What do you get when you mix…
A self-imposed pressure to be the best;
Supportive, doting family with high expectations;
Just enough academic smarts to succeed without much effort;
A desire to serve God the best way;
& a splash of Catholic guilt?
I think it would look something like me. It was fairly easy for me to succeed and even exceed academic expectations, due to the awesome early tutoring and nudges by my dad. I had a devoted Catholic family in which God and faith were an integral part of daily life. I have realized I am generally, and in most casual circumstances, also a people pleaser. Which means I don’t like conflict. Like maybe I avoid it at all costs, like I would the plague.
Doesn’t sound too bad, right? No. The issue though, is that I was a perfectionist in the worst way possible. I didn’t allow myself any grace for mistakes (enter the famous Catholic guilt!).
The first time I realized God didn’t expect me to be PERFECT, it was a life-changing revelation that freed me up in the best ways. But I only recently realized that while for years I have understood that in a way that allows me to forgive myself, I have not believed it enough to expect forgiveness from others for my shortcomings. I suddenly realized that I constantly found myself apologizing – and I was tired of it. Tired of feeling like I was missing the mark. I just wanted to get it together enough that I wouldn’t need to apologize for anything. (Well, not ANYTHING- of course I will apologize if I’ve wronged someone- but this was a different kind of apology. Almost like I was apologizing for my failures, to which I could see no excuse except maybe poor time management or wrong priorities.)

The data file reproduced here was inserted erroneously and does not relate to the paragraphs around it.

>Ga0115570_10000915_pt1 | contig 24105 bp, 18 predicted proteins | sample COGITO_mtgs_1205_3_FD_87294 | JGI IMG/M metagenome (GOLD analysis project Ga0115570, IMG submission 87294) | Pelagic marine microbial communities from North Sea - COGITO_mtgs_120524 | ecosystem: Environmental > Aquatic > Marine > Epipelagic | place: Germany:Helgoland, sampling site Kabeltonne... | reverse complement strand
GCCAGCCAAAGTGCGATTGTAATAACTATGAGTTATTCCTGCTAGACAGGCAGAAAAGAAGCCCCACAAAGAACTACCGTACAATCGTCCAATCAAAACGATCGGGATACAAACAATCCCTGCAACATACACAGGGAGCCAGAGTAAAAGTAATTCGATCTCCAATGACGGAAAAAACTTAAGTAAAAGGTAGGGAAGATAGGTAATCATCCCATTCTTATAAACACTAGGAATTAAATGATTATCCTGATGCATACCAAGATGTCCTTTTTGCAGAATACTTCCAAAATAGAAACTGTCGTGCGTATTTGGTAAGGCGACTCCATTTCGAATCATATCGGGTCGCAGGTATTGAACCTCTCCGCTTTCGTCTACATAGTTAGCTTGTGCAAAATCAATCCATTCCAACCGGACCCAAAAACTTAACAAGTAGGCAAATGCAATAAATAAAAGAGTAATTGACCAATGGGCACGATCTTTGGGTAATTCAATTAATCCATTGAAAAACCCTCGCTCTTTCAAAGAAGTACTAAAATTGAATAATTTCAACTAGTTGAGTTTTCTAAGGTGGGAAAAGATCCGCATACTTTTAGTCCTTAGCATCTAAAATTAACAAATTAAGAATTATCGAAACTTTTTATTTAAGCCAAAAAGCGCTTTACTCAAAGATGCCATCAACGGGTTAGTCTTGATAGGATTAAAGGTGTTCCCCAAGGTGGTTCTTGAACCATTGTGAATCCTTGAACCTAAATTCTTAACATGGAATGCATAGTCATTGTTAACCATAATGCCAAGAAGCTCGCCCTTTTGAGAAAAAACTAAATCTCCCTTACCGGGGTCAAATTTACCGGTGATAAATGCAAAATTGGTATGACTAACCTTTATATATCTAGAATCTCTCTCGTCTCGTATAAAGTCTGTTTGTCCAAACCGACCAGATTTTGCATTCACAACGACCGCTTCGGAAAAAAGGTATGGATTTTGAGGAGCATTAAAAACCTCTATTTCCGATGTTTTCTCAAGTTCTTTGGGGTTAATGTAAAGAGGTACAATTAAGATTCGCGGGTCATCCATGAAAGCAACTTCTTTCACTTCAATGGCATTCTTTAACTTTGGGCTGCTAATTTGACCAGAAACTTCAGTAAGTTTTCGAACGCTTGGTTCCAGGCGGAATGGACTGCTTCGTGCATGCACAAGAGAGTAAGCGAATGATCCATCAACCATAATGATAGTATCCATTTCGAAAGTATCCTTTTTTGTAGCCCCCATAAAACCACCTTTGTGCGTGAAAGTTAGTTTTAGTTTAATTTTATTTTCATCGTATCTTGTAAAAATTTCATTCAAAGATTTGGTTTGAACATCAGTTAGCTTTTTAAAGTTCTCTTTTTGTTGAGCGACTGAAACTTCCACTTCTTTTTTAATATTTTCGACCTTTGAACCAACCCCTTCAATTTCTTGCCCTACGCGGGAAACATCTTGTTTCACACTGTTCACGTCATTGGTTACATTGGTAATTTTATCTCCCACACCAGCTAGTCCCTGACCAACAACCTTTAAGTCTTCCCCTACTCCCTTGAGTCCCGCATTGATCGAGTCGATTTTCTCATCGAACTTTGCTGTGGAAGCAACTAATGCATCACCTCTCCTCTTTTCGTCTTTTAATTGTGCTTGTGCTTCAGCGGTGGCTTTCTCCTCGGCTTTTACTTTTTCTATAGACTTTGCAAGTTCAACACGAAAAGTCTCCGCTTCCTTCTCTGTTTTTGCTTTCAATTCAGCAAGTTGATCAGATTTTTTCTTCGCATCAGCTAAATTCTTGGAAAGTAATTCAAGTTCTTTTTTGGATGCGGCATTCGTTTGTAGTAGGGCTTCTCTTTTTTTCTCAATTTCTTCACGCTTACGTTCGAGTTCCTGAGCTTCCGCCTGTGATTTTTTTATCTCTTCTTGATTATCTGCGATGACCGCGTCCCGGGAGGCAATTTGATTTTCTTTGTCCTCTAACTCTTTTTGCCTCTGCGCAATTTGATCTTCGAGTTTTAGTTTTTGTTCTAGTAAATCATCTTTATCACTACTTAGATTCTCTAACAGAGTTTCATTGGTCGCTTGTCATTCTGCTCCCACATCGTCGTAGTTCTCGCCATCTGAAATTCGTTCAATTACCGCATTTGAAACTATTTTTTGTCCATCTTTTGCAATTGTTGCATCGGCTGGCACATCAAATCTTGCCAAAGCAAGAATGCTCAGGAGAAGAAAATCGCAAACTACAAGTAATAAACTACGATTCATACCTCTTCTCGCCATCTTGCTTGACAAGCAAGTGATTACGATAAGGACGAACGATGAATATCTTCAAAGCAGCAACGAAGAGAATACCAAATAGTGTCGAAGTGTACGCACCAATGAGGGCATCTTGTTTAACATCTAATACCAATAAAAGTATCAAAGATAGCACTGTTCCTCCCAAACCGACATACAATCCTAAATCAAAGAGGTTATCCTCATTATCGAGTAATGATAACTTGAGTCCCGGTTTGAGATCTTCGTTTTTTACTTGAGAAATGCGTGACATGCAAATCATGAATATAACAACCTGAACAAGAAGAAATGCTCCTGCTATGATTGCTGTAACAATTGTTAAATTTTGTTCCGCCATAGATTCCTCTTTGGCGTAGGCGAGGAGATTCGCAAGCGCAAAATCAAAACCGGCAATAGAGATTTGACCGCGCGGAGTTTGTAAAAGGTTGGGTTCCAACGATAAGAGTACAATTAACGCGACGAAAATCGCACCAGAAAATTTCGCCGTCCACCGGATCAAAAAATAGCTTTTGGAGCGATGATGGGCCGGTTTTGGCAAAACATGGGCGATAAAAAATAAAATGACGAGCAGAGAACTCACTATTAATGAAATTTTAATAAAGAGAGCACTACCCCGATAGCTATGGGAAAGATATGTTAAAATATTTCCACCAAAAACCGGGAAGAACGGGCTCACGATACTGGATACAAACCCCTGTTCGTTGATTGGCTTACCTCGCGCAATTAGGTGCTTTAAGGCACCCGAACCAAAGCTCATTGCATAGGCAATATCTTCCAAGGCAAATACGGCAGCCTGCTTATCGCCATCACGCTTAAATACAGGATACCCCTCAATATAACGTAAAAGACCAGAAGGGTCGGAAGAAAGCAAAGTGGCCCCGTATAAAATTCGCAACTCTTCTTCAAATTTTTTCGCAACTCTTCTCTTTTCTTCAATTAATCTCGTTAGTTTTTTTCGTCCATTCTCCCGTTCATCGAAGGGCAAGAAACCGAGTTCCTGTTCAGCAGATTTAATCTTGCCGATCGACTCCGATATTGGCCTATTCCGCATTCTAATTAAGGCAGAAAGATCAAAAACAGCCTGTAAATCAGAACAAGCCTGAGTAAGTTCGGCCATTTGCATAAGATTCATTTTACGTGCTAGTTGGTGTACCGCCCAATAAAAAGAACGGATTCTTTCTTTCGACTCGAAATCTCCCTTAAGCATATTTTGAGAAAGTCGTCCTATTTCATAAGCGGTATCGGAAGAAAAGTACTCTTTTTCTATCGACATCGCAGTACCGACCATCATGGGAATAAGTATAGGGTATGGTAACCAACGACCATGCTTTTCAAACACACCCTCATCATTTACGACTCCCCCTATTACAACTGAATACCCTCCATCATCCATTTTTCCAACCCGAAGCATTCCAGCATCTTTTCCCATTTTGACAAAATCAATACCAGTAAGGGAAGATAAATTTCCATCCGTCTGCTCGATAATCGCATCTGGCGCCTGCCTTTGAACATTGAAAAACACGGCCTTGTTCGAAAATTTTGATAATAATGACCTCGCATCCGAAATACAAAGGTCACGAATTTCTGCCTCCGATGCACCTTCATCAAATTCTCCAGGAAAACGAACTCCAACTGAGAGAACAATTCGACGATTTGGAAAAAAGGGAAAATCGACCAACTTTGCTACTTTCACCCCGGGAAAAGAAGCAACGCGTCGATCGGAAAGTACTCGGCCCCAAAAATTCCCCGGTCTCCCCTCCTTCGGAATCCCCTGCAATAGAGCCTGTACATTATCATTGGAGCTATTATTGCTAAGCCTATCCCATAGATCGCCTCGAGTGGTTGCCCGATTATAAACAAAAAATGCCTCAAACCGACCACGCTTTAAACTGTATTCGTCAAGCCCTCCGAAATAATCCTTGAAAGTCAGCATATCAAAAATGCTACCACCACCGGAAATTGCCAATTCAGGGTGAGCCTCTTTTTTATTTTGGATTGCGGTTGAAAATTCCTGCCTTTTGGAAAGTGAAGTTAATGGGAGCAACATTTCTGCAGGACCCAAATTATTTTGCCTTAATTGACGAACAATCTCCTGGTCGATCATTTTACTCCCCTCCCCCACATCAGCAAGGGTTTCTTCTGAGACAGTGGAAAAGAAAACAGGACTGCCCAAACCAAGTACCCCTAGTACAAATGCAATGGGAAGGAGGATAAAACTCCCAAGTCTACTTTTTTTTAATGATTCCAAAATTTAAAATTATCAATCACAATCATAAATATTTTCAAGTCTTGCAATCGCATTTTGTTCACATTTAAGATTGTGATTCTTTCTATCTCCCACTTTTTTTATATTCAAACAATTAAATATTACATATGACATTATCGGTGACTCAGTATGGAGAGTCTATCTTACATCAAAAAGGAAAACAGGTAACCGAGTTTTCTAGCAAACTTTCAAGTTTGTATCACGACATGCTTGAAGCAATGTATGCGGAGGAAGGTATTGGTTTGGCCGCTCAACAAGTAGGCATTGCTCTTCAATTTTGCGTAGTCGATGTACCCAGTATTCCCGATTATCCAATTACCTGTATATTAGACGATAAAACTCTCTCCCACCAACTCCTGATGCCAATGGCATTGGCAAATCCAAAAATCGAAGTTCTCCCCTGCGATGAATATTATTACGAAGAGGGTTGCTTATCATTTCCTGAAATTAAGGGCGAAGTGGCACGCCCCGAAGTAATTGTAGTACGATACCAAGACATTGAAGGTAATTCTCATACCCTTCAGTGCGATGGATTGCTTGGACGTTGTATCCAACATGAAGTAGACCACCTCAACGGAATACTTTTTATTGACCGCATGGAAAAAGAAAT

I get pulled in so many directions every week. The problem is, since I’m a people pleaser, I want to put EVERYONE first and still be the best at EVERYTHING I do. You and I both know, it just ain’t possible, sister.
What causes me to put this pressure on myself?
Deep down I think it is the belief that if I act, speak, and do everything perfectly, I will elicit the perfect responses and reactions from the people around me – As if I could manipulate them! Psh! What a silly notion. I didn’t do this with a bad heart. Quite the opposite- I thought I was doing what God wanted. But the ugly truth is that I just didn’t trust God enough to do His part even if I WASN’T perfect. (And here I thought I had the whole trust thing mastered! Pride comes before the fall you know.)
So what did I learn? I was actually reacting out of fear instead of acting from an abundance of His perfect love. Fear of people’s responses controlled my actions, instead of love for those people. Some examples?
*Waiting to discuss scheduling or important family decisions with the hubs until the “perfect time”, out of fear of an argument or even just uncomfortable discussion.
*Losing my temper with my kids out of fear they won’t ever listen, embarrass us in public, or fear of people thinking I’m an incapable mother.
*Avoiding discussing hard truth with friends, family, or co-workers out of a fear of their response.